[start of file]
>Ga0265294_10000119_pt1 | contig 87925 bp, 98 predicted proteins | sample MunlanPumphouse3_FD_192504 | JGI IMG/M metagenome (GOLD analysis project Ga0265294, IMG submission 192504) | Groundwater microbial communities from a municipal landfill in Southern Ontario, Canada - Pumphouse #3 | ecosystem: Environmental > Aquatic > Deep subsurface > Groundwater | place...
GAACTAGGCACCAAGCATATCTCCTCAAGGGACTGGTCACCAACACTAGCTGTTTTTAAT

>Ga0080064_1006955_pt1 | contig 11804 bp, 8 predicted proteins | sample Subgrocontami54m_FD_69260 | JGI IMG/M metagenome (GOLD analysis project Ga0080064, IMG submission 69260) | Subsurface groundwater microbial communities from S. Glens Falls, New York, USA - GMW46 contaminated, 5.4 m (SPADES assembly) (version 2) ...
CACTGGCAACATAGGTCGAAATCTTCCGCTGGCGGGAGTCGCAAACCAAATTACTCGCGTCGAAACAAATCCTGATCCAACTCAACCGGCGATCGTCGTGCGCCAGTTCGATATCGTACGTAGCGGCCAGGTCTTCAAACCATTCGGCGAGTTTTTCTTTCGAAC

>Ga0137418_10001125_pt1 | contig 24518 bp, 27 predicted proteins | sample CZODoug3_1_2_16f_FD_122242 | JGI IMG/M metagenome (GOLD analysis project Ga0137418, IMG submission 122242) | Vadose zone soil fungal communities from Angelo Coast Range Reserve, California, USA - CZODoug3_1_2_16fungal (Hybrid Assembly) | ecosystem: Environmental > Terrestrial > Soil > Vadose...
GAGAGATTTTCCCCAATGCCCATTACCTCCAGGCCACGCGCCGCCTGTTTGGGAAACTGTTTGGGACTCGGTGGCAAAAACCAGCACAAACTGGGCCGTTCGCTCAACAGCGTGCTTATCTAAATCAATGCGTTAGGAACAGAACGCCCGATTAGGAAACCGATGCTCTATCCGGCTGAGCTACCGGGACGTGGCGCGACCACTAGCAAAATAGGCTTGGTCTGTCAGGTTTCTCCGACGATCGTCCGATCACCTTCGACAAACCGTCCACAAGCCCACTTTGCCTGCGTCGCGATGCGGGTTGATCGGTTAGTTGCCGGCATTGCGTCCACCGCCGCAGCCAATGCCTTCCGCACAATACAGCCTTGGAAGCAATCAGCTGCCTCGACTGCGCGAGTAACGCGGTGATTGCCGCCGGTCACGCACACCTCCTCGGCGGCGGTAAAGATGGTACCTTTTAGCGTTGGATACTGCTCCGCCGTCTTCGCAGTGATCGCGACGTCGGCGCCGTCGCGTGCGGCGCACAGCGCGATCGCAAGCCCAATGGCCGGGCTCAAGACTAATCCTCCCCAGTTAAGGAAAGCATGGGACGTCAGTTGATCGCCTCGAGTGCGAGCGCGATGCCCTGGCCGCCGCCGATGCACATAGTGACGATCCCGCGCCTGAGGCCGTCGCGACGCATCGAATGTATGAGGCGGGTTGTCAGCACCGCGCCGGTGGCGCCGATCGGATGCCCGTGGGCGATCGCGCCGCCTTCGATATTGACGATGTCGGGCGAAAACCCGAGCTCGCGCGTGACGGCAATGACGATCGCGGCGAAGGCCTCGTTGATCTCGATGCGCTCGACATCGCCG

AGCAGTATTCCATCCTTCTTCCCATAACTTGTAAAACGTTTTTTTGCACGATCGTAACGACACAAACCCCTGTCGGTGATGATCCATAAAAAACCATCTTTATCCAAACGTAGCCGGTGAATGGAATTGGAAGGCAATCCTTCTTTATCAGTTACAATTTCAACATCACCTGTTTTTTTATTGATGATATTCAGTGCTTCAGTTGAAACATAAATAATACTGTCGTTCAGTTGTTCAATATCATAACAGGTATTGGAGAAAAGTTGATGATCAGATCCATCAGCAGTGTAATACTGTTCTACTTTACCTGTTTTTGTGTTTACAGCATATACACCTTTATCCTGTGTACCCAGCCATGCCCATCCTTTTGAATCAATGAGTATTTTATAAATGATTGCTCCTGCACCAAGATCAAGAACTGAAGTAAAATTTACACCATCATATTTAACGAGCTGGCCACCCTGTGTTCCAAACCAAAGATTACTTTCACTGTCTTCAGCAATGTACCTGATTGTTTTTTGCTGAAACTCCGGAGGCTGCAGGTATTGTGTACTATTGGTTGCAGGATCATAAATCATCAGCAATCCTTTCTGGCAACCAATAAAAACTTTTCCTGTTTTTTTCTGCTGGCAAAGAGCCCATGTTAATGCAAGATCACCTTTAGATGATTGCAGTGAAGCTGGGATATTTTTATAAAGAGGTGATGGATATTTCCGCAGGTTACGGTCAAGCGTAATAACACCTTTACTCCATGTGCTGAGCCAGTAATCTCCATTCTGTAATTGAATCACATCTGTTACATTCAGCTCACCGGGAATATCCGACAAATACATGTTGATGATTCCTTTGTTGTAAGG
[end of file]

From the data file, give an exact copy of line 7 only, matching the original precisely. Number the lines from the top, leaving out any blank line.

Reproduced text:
AGCAGTATTCCATCCTTCTTCCCATAACTTGTAAAACGTTTTTTTGCACGATCGTAACGACACAAACCCCTGTCGGTGATGATCCATAAAAAACCATCTTTATCCAAACGTAGCCGGTGAATGGAATTGGAAGGCAATCCTTCTTTATCAGTTACAATTTCAACATCACCTGTTTTTTTATTGATGATATTCAGTGCTTCAGTTGAAACATAAATAATACTGTCGTTCAGTTGTTCAATATCATAACAGGTATTGGAGAAAAGTTGATGATCAGATCCATCAGCAGTGTAATACTGTTCTACTTTACCTGTTTTTGTGTTTACAGCATATACACCTTTATCCTGTGTACCCAGCCATGCCCATCCTTTTGAATCAATGAGTATTTTATAAATGATTGCTCCTGCACCAAGATCAAGAACTGAAGTAAAATTTACACCATCATATTTAACGAGCTGGCCACCCTGTGTTCCAAACCAAAGATTACTTTCACTGTCTTCAGCAATGTACCTGATTGTTTTTTGCTGAAACTCCGGAGGCTGCAGGTATTGTGTACTATTGGTTGCAGGATCATAAATCATCAGCAATCCTTTCTGGCAACCAATAAAAACTTTTCCTGTTTTTTTCTGCTGGCAAAGAGCCCATGTTAATGCAAGATCACCTTTAGATGATTGCAGTGAAGCTGGGATATTTTTATAAAGAGGTGATGGATATTTCCGCAGGTTACGGTCAAGCGTAATAACACCTTTACTCCATGTGCTGAGCCAGTAATCTCCATTCTGTAATTGAATCACATCTGTTACATTCAGCTCACCGGGAATATCCGACAAATACATGTTGATGATTCCTTTGTTGTAAGG